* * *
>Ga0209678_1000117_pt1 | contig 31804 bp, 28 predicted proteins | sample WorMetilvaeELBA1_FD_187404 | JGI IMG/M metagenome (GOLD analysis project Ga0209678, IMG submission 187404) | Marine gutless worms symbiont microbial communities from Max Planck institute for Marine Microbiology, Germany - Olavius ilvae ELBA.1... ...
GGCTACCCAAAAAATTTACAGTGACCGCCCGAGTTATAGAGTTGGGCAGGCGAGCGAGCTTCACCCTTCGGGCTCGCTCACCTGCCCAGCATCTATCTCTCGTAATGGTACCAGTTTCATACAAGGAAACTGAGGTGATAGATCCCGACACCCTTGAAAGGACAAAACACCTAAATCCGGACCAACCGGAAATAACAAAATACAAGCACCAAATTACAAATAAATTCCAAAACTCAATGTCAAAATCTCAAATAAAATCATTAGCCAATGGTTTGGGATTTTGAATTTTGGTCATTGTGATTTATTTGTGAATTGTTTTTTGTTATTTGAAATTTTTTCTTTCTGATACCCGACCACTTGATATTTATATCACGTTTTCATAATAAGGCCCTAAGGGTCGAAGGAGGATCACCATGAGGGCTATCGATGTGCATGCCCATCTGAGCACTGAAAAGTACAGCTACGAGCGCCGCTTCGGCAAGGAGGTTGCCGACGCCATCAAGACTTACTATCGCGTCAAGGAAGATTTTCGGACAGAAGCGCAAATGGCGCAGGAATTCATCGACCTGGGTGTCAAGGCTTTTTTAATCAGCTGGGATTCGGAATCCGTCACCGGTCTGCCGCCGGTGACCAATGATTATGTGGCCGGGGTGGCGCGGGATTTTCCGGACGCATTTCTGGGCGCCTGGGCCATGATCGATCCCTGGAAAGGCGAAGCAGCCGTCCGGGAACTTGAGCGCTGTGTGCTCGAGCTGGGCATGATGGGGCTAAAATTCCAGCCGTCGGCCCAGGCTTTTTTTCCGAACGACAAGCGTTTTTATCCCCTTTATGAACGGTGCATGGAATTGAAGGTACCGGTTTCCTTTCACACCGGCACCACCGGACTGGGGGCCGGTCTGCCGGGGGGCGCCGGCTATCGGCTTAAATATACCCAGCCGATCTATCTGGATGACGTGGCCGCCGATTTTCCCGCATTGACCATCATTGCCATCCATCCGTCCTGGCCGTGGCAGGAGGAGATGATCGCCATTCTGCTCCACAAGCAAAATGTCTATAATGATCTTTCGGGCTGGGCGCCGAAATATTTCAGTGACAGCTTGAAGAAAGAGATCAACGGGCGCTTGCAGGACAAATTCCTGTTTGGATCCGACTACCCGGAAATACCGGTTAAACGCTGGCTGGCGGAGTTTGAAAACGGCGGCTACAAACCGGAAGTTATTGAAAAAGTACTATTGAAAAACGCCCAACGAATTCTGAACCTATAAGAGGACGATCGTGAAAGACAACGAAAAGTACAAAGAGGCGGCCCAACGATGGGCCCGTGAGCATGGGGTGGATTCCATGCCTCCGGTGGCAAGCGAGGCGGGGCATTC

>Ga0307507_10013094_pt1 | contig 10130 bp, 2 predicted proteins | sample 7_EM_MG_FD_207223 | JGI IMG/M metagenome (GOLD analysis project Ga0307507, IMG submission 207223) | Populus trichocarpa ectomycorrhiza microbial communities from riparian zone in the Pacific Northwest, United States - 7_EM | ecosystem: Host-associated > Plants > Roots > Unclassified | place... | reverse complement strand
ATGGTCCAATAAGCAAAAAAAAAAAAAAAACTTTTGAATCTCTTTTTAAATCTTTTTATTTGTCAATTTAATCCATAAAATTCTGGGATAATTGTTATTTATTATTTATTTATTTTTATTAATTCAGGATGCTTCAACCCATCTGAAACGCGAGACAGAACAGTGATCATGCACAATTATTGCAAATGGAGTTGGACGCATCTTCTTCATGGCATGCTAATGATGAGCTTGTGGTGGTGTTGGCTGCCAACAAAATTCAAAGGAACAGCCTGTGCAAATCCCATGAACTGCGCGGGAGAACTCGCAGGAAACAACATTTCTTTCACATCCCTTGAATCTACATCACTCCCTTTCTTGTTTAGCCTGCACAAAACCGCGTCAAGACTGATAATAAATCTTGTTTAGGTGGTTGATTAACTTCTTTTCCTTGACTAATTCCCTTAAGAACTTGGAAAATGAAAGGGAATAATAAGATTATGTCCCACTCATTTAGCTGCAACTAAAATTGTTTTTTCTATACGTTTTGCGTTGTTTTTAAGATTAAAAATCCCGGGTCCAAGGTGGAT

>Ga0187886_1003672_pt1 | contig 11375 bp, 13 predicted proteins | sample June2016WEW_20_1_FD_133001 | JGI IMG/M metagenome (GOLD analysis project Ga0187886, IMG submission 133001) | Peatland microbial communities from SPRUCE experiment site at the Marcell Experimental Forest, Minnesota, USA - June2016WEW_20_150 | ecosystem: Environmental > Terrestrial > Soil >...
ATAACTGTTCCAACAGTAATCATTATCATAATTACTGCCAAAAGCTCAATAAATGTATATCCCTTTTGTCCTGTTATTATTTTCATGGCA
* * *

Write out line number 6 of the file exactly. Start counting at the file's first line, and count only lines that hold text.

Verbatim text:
ATAACTGTTCCAACAGTAATCATTATCATAATTACTGCCAAAAGCTCAATAAATGTATATCCCTTTTGTCCTGTTATTATTTTCATGGCA